Dogs were valued comrades for soldiers at the front line, particularly in the French, Belgian and German armies. Highly trained and reliable, these service animals gave essential strategic and medical support. Their companionship was also good for morale: some regiments even adopted dogs as their mascots. Here are five ways dogs took part in the war.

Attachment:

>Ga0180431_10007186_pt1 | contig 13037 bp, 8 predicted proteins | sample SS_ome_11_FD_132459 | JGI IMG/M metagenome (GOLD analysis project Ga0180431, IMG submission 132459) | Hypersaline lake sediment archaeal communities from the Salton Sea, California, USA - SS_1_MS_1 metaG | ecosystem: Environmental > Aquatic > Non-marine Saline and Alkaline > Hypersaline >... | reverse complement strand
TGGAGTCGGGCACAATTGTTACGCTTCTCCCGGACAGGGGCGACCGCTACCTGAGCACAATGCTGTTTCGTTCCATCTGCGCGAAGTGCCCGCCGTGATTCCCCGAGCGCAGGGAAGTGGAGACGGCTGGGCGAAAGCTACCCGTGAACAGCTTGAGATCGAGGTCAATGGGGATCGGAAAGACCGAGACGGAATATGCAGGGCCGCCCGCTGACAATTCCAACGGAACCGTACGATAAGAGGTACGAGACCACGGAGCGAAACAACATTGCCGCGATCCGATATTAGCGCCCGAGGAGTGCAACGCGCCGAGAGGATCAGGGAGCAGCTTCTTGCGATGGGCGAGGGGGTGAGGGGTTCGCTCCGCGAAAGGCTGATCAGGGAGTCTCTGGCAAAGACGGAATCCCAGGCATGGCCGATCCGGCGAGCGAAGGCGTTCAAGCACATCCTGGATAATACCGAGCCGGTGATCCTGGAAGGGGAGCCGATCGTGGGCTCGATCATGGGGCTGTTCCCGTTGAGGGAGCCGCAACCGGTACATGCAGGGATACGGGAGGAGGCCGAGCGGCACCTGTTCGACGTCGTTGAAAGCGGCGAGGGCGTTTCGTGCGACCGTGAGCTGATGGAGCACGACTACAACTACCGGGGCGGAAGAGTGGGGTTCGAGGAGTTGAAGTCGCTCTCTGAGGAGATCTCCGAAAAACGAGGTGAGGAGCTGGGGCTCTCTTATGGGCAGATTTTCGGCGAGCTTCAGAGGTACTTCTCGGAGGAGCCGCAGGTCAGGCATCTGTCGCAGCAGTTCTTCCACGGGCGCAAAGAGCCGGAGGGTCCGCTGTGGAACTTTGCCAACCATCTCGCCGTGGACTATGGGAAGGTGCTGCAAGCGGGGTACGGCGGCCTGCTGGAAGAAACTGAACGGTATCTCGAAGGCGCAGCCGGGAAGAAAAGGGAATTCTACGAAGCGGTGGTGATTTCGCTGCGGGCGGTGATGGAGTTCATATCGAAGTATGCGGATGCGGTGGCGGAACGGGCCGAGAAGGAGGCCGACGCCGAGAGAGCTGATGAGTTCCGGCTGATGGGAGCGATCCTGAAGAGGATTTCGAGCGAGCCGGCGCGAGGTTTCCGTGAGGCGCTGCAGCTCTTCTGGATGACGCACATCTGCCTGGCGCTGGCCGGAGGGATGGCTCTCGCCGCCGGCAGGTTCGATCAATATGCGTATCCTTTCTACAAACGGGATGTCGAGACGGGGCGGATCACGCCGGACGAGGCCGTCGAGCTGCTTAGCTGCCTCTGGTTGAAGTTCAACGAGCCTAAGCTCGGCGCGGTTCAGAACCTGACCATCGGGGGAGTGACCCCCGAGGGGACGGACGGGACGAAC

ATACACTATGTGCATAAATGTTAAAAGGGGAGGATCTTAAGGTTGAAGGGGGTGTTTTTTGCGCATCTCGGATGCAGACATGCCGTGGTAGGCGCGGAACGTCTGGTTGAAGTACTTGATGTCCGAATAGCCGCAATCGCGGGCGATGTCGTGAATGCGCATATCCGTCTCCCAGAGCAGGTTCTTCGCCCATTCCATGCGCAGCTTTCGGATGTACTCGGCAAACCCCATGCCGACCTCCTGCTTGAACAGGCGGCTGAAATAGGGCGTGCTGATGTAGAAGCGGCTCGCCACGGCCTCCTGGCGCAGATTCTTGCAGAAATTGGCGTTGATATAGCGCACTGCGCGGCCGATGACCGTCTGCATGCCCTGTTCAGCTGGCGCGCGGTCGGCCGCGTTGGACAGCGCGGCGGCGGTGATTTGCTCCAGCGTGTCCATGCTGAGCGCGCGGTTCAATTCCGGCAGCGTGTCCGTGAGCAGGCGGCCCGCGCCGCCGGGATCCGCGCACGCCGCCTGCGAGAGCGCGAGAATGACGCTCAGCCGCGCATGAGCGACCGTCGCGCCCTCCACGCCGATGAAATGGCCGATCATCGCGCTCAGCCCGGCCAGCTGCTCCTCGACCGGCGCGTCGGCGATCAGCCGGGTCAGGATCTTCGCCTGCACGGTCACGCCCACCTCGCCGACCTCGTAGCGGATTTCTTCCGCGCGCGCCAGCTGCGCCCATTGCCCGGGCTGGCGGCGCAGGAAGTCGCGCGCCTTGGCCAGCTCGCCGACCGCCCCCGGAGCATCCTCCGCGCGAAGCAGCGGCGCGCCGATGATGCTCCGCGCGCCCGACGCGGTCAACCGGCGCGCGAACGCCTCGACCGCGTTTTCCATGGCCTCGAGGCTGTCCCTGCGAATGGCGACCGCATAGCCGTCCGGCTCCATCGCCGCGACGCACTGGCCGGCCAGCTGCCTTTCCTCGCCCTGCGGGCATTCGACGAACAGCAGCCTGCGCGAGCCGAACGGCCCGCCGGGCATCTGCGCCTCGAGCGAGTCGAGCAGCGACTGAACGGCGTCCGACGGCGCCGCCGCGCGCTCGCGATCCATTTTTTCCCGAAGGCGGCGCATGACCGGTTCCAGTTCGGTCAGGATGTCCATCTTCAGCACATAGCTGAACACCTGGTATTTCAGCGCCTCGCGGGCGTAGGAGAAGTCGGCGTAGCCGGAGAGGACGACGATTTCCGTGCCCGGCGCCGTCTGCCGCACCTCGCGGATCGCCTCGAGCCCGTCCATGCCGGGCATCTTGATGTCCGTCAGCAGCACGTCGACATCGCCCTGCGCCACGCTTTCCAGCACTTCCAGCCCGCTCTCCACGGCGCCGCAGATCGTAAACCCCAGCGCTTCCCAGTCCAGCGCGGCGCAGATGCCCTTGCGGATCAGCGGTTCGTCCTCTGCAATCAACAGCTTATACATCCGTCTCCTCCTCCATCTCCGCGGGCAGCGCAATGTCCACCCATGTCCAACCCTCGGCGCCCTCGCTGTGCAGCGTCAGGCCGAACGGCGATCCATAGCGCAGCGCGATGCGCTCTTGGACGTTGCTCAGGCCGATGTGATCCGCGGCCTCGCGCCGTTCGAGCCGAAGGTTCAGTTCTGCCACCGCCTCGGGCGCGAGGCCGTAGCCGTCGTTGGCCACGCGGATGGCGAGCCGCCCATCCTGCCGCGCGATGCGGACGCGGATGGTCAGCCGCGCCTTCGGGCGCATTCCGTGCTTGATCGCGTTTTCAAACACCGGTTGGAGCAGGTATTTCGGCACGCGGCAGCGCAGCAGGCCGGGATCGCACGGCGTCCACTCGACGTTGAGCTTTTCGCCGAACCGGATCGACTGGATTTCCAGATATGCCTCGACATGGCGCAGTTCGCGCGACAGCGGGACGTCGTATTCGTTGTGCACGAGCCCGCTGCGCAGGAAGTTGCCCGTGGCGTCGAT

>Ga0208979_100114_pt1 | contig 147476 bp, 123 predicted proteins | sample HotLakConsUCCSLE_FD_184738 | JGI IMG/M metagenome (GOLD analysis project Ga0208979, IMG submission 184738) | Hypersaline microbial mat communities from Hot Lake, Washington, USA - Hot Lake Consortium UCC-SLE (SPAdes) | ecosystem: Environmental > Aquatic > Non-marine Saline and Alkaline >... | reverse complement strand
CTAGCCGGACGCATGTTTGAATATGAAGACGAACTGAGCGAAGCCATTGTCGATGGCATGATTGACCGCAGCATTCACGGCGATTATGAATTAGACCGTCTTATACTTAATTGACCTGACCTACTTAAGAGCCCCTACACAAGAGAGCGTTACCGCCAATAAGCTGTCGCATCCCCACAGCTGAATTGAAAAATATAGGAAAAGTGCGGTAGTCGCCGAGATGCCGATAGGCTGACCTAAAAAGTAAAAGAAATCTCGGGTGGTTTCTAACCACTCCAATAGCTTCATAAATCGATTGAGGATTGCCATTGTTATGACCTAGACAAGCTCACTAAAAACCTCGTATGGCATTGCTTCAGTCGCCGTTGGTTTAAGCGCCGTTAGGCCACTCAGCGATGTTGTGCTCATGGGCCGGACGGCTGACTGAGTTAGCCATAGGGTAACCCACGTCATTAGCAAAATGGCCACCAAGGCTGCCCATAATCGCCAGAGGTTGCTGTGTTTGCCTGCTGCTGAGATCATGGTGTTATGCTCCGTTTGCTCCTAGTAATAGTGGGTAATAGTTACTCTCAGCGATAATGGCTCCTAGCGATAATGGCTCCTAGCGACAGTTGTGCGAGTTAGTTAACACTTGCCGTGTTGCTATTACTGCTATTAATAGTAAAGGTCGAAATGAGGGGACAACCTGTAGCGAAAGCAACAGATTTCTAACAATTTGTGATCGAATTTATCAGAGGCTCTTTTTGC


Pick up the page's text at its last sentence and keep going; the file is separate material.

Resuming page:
From the start of the war, the Belgian army used large, strong dogs helped to move equipment, guns and supplies at the front. Dog-drawn vehicles were common in Belgium before the war. “They stood fire well, besides being readily tractable, able to get over any kind of ground and showing themselves capable of enduring fatigue and rough weather.” Dogs were used by armies and by the Red Cross to help with ambulance services on the front line. They were trained to keep calm under fire, find wounded soldiers and alert the medics. Dogs like this wore crosses around their middle, to show their special status as ambulance dogs. The French army used dogs for defensive work, too. With their superior hearing, dogs were particularly suitable for sentry and guard work, and many dogs served as extra lookouts for their human comrades. Radio communication was still unreliable in the First World War. Along the front, dogs worked as messengers, carrying notes quickly over longer distances and in combat situations. Some soldiers became particularly attached to the dogs they worked with, and it was not uncommon for dogs to be adopted as mascots by a regiment.